House Homeland Security Committee Chairman Mike McCaul said Sunday that the Obama administration is being "unwise" by not looking for other countries who might send ground troops into Syria to fight the Islamic State of Iraq and Syria (ISIS, also known as ISIL.)
"I do agree with the sort of strategy that we want the Sunni moderates, the Arabs, to fight the Sunni extremists. I don't think we want to put our conventional combat troops in the middle of a lot of this," McCaul said in an interview on CBS' "Face the Nation." But recalling a meeting two days ago in which Jordanian Prince Feisal Bin Al-Hussein said he is ready to send his own troops into Syria to fight ISIS, McCaul said, "I don't know why we wouldn't consider that option."
He also suggested Egypt's military could be useful in fighting the militants.
In a interview on "Face the Nation" Sunday, Secretary of State John Kerry said that while the U.S. has received some offers of ground troops from other nations, "we are not looking for that at this moment."
That was not McCaul's only criticism of the White House. Speaking more broadly about Mr. Obama's handling of the crisis, he said, "ISIS does not fit in this president's narrative."
"His narrative was, 'I am the president to end these wars' and so now when he looks at his legacy he can't get his head wrapped around the idea of what ISIS is and how to defeat it and what an imminent urgent threat that it really is," McCaul said. "Now its catch-up time, and its catch-up time trying to get a coalition together, and a strategy together."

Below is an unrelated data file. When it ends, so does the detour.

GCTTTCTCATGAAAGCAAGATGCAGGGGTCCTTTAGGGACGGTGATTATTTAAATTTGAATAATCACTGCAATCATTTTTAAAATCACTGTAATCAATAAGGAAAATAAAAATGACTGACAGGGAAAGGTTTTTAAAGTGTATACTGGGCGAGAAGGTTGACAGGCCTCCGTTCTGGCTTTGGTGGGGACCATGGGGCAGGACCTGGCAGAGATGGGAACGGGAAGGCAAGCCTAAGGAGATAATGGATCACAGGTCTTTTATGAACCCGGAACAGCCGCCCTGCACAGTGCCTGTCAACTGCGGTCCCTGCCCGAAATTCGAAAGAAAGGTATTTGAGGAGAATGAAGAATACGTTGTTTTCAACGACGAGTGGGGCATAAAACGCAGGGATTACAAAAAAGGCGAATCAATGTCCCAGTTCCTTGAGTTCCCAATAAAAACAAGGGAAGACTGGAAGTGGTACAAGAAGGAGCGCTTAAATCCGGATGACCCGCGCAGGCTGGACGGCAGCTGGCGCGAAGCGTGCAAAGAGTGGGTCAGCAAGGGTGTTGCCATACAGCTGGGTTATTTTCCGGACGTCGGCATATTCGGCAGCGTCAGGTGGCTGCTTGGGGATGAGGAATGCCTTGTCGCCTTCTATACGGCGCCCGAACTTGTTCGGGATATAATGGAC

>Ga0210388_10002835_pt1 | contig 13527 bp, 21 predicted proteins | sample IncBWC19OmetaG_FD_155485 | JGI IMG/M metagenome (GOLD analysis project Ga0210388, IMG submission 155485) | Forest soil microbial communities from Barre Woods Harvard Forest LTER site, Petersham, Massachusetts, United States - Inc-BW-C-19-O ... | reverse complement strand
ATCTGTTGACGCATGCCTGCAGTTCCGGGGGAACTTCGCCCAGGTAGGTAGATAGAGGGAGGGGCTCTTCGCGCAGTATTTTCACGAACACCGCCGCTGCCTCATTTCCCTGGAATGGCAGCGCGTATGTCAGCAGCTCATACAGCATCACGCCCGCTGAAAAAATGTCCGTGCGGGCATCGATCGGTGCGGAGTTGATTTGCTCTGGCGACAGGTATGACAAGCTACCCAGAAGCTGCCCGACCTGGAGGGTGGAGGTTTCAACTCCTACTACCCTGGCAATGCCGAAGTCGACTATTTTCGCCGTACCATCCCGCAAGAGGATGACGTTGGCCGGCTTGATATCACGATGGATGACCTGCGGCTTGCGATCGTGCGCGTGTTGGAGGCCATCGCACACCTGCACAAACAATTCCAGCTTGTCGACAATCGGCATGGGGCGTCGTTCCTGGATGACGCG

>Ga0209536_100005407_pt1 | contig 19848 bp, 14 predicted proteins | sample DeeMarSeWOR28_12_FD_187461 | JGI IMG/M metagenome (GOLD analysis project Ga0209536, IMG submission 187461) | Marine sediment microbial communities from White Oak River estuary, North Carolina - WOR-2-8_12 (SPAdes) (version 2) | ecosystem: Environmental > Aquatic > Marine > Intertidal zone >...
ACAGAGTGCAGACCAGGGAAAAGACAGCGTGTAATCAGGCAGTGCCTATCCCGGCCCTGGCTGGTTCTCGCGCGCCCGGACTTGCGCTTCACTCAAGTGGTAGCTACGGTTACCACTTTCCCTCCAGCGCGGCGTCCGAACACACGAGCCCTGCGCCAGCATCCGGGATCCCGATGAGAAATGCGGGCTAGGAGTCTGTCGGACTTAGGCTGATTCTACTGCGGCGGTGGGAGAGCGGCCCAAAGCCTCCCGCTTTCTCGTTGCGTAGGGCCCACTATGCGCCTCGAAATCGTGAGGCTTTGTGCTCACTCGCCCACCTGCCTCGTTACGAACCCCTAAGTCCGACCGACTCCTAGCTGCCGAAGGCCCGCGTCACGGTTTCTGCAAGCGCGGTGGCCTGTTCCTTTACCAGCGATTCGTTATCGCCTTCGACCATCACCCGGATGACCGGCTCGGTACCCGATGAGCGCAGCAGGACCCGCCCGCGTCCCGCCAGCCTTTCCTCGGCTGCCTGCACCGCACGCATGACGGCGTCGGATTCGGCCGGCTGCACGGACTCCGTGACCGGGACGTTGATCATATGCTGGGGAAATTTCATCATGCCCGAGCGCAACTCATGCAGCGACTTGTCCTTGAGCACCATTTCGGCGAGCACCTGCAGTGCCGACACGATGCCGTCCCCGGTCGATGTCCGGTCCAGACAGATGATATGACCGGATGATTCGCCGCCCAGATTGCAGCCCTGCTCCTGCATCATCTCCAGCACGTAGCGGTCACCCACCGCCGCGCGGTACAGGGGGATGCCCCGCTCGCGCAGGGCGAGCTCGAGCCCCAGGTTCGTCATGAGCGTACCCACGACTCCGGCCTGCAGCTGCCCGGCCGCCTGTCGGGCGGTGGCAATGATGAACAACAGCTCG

Mr. Obama has said he has the authority he needs to carry out airstrikes in Syria and is only seeking additional authorization from Congress to further arm and train the moderate rebels there. But McCaul said he believes Congress should authorize the airstrikes as well.
"I think the American people need to weigh in with their support and I do think while we're just going to vote on a limited authorization with respect to raining and vetting these moderate Syrian forces...it's important for congress to authorize these airstrikes, particularly into Syria," McCaul said. "We cant cut the head of the snake off unless we go to where it is and the head of the snake is in Syria."
Not all lawmakers, even Democrats, are going to be supportive of the president's proposal to arm the rebels, however. In an separate interview on "Face the Nation," Sen. Kirsten Gillibrand, D-N.Y., said she doesn't think that is a good strategy.
"I don't think arming the rebels in this instance is necessarily going to be productive. We spent years training the Iraqi forces, the Iraqi police forces, the Iraqi military forces. And ISIS was able to cut through them like butter," she said. "But there are things that he is asking our support for that I do support. I do think this multilateral engagement is wise. It has to be participations by Sunnis, by Muslims, by Arabs all across the Middle East. And if he continues to form a coalition to deal with this serious terrorist threat, that is the right approach."